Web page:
It can take years, even decades, for an artwork to move from an artist’s studio to a commercial gallery to a museum, and few pieces ever make that complete trip. However, New York-based artist Mel Kendrick has managed to accomplish that feat in under a year.
Less than three months after four hulking concrete sculptures by Mr. Kendrick first went on view, in an exhibition called “jacks” at the Mary Boone Gallery on 24th Street, they will be shown in a garden outside the Parrish Art Museum in Southampton, New York, beginning this Sunday.
Parrish director Terrie Sultan and curator Alicia Longwell saw the works at Boone in the spring. “We both thought they were magnificent pieces,” Ms. Sultan said in a telephone interview. They approached Ms. Boone about showing the works, and she agreed to loan them through the end of the year.
“Mel has a major relationship to the East End of Long Island, having lived out here for a long time,” Ms. Sultan said. The Parrish has often organized shows of artists who have resided in the region, and the installation felt like a natural fit. “It was a very serendipitous thing,” she said.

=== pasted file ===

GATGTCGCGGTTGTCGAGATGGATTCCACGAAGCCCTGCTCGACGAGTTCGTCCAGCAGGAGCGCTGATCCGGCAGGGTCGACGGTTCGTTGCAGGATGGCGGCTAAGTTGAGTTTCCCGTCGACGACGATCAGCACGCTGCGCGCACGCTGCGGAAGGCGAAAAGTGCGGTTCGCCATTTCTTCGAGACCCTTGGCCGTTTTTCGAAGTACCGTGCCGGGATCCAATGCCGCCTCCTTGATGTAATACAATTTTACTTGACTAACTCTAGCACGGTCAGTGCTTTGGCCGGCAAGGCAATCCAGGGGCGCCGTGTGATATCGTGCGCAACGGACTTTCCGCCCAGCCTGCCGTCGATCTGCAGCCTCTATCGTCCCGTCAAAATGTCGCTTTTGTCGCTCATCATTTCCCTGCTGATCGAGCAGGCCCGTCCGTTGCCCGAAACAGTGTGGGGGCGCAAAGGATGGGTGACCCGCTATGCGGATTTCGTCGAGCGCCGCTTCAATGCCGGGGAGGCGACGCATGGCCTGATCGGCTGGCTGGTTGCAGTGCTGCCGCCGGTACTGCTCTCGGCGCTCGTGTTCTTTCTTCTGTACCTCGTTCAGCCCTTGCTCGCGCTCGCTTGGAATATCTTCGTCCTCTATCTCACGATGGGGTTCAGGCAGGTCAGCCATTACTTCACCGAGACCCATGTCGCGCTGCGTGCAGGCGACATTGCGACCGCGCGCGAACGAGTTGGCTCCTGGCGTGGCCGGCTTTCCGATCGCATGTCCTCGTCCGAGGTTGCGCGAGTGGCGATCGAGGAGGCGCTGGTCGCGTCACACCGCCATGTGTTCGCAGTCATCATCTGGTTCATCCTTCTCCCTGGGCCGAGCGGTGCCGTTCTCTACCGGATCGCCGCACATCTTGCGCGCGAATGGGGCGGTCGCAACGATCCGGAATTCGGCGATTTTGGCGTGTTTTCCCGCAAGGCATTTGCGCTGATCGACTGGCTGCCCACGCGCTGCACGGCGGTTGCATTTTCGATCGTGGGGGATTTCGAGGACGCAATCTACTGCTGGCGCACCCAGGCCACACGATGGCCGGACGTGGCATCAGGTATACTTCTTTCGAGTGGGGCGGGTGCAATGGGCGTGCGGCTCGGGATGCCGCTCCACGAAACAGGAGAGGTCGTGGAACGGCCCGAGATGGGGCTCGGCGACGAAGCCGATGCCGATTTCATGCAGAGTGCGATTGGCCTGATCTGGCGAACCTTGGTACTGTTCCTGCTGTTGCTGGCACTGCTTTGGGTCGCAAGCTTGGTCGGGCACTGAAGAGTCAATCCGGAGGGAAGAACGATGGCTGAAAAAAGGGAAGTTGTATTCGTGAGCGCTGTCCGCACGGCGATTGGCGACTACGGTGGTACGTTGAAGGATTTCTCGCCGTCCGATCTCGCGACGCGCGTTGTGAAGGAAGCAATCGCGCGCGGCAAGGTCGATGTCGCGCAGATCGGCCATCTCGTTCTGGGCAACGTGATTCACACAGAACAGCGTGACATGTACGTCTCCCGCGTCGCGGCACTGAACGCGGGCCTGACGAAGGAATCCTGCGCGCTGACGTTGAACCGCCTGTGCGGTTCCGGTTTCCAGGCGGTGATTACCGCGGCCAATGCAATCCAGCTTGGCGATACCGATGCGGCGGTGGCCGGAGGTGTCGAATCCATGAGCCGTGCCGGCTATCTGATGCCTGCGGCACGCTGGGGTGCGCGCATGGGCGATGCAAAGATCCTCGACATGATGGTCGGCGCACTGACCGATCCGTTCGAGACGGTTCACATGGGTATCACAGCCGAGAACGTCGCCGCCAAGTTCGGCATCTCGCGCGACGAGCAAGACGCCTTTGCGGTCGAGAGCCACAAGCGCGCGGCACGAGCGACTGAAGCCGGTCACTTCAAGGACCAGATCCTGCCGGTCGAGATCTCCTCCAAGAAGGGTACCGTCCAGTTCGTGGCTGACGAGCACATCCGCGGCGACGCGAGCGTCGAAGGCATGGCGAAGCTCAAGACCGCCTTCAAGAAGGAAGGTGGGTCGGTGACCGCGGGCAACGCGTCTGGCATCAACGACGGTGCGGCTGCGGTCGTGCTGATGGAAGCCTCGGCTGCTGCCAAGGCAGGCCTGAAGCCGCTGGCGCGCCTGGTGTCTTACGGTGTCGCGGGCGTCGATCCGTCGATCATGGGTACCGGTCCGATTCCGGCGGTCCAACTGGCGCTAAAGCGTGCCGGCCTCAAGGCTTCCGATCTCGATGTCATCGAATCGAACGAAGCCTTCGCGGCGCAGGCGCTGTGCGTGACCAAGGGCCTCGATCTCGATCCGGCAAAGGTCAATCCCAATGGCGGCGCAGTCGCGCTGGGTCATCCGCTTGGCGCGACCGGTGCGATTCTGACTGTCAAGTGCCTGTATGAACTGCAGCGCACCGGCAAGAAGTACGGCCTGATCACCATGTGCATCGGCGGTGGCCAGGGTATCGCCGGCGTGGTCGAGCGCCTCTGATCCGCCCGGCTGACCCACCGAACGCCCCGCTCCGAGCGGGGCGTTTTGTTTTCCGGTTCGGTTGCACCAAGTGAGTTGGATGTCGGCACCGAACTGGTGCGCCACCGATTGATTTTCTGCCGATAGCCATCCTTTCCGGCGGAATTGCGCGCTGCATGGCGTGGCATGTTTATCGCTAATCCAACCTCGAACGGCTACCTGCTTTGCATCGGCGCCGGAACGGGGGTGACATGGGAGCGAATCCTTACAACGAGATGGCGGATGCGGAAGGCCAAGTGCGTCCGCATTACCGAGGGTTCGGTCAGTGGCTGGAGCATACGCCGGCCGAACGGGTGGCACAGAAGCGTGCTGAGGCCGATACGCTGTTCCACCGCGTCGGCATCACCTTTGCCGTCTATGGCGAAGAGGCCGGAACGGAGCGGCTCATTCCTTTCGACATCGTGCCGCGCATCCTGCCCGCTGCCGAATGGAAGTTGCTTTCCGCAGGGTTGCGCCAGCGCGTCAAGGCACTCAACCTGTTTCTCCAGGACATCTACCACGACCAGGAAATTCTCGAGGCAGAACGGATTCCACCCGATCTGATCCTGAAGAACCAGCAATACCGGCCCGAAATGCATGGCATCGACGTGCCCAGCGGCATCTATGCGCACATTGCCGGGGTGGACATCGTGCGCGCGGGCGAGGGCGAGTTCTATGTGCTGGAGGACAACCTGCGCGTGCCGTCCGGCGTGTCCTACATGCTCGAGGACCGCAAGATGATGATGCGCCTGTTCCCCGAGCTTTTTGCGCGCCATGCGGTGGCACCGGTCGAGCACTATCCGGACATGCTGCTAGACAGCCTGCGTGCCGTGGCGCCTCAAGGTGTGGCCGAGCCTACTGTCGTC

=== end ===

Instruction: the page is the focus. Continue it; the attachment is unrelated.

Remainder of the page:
The 11-foot-tall sculptures, which resemble enormous toy jacks, sit on bases cut with large holes that appear to match the works sitting atop them. “Because they are fenestrated with these holes,” Ms. Sultan said, “it gives a sense of lightness which is completely contradicted by the intensity of the material.”
She added, “They operate in such a different way out in nature as opposed to out in the confines of a white-cube situation.”
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